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Lipid-lowering drugs may reduce the risk of death after surgery, according to new research. In the study, patients undergoing major noncardiac surgery who used lipid-lowering drugs, particularly statins, during the first 2 days of their hospital stay were 38% less likely to die while hospitalized than those who didn't use the drugs.


Researchers evaluated the records of 780,591 people age 18 or older who underwent major noncardiac surgery during 2000 and 2001 at 329 U.S. hospitals. They evaluated in-hospital mortality rates among those who received lipid-lowering drugs during the first 2 days of their hospital stay and those who didn't receive the drugs. Almost 10% of all patients received lipid-lowering drugs.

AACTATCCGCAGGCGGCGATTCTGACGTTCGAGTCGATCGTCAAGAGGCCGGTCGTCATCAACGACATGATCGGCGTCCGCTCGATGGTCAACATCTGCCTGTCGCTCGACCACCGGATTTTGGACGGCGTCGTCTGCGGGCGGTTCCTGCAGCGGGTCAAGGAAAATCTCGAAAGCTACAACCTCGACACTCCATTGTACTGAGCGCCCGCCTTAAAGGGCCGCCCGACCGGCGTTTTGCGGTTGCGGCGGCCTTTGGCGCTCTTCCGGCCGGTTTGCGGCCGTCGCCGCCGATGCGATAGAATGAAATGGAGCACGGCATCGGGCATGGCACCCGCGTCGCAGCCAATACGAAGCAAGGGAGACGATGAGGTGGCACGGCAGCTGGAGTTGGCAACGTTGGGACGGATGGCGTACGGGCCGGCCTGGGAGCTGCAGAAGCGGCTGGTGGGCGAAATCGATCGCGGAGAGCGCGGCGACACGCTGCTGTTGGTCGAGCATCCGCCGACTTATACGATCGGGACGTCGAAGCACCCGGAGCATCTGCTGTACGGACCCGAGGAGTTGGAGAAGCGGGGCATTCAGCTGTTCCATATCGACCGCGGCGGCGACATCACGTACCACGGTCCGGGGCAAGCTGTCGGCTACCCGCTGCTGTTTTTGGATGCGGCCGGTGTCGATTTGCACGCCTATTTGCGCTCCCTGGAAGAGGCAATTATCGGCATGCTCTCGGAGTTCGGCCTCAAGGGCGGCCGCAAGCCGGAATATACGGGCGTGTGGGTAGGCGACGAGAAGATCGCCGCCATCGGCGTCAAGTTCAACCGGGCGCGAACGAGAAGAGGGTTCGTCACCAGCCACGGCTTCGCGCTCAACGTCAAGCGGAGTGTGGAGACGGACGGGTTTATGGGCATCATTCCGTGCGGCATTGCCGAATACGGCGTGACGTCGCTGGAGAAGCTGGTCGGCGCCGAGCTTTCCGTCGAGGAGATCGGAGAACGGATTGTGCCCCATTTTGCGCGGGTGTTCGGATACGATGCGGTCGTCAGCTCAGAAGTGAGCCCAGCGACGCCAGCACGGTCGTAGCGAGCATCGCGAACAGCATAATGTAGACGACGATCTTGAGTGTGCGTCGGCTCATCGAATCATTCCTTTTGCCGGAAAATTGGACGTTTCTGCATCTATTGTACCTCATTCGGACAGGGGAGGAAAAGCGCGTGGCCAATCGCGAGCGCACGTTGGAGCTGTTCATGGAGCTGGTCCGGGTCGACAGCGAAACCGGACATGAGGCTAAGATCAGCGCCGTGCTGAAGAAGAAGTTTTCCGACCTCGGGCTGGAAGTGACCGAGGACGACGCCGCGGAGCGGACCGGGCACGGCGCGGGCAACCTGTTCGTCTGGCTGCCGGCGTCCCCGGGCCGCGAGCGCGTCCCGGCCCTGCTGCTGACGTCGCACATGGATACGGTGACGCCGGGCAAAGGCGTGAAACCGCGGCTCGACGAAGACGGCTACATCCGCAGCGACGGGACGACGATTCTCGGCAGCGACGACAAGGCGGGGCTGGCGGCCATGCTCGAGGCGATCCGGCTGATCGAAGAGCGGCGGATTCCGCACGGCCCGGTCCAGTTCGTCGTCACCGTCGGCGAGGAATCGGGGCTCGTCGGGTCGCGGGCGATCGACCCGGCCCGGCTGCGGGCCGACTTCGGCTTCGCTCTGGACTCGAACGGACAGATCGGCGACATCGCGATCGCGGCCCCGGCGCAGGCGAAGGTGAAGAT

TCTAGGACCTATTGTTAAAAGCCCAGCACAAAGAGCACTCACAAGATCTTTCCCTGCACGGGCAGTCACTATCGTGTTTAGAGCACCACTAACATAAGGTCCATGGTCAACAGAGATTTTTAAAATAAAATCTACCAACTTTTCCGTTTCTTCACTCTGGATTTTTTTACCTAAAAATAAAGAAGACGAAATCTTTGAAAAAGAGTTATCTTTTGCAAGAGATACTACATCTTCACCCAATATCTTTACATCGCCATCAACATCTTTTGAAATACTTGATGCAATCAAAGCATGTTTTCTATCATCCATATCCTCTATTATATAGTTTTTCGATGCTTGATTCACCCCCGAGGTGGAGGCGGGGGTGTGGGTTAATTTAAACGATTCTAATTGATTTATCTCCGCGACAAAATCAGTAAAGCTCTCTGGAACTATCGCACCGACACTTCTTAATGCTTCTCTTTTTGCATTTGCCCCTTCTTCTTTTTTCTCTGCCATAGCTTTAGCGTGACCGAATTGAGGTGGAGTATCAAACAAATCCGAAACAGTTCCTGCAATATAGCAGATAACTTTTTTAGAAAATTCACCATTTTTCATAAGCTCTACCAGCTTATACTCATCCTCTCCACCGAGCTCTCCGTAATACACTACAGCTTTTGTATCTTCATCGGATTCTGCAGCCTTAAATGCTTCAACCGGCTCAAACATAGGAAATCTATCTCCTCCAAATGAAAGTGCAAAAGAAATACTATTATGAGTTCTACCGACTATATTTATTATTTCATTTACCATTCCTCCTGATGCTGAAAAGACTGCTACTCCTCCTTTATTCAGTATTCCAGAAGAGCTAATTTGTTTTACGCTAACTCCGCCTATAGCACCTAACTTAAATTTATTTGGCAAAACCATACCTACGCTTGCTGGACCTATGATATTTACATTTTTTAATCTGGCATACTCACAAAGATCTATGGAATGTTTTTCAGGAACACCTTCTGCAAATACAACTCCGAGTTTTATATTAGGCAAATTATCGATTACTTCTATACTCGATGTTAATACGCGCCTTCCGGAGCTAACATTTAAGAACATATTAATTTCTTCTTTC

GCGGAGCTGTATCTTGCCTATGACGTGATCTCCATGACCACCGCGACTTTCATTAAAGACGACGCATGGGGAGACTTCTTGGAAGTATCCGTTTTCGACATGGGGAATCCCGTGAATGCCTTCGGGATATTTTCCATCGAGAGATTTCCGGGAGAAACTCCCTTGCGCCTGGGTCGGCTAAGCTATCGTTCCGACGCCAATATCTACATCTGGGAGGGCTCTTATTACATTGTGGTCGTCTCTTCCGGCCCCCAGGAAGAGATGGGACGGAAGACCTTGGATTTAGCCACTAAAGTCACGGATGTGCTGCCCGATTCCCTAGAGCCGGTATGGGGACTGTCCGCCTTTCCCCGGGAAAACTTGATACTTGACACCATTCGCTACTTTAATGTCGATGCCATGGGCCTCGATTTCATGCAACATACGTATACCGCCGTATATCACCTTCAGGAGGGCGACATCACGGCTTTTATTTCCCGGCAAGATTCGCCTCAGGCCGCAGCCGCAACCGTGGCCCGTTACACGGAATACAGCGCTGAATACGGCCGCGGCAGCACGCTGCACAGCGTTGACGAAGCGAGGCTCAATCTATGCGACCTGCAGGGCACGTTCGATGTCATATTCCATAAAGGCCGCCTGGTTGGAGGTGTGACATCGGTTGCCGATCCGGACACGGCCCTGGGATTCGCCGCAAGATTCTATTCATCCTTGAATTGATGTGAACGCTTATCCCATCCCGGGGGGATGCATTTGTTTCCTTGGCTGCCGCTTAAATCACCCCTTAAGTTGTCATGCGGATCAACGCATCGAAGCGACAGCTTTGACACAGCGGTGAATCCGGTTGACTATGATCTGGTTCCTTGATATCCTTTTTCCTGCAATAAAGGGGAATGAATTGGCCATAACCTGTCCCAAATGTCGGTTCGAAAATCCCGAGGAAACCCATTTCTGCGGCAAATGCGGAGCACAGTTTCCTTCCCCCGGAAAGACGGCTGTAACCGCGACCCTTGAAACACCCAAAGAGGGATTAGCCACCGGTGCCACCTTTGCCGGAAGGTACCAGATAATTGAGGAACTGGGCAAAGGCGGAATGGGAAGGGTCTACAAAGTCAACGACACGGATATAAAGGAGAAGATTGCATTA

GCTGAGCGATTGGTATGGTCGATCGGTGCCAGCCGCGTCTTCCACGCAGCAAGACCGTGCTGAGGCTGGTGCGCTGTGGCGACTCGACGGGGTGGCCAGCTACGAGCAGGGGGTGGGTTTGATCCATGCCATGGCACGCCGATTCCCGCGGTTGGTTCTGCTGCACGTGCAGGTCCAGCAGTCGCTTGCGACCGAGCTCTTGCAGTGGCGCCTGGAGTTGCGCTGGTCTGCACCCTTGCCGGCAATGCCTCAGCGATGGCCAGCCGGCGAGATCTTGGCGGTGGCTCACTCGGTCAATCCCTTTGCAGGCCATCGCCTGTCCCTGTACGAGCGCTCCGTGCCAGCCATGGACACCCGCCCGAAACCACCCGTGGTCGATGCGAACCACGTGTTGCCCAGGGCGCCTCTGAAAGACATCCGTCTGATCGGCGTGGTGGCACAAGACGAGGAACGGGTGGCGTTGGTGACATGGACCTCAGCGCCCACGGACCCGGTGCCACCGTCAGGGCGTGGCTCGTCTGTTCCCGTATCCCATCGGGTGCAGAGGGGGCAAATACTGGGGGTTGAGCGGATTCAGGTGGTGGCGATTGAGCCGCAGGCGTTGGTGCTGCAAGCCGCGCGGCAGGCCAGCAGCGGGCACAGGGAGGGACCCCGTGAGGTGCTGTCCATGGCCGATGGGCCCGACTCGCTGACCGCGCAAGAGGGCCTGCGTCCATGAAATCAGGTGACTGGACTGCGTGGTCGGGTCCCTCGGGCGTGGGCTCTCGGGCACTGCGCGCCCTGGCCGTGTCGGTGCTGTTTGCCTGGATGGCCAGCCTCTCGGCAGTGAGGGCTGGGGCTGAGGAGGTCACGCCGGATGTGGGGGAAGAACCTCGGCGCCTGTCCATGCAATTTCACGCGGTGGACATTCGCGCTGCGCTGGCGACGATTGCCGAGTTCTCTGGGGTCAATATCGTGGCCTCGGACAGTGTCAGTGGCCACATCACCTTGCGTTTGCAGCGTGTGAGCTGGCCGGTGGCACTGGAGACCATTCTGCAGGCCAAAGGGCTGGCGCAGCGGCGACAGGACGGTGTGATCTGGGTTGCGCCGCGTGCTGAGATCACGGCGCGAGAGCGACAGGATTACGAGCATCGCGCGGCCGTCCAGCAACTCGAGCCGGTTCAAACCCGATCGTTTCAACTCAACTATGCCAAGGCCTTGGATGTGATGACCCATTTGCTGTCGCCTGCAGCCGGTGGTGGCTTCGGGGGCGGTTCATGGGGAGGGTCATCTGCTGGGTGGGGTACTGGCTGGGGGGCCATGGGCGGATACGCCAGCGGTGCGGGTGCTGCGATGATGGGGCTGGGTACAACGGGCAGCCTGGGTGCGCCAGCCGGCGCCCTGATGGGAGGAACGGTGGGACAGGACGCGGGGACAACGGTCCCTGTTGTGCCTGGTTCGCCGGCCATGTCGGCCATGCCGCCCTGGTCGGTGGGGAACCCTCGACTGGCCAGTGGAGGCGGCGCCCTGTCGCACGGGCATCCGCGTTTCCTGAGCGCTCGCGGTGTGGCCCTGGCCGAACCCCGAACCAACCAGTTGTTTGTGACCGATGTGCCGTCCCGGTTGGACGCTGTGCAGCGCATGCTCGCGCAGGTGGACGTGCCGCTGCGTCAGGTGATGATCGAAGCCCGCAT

A total of 23,100 patients died during hospitalization. Among patients who received the lipid-lowering drugs, the mortality rate was 2.18%-significantly lower than the rate for those who didn't receive the drugs (3.15%). The reduction in mortality was more evident among those who used statins than among those using other lipid-lowering drugs.


The researchers believe that statins work by stabilizing atherosclerotic plaques, which can rupture and trigger a postoperative myocardial infarction. They call for clinical trials to determine what timing and duration of statin therapy is most beneficial to patients.




"Lipid-Lowering Therapy and In-Hospital Mortality following Major Noncardiac Surgery," JAMA, P. Lindenauer, et al., May 5, 2004.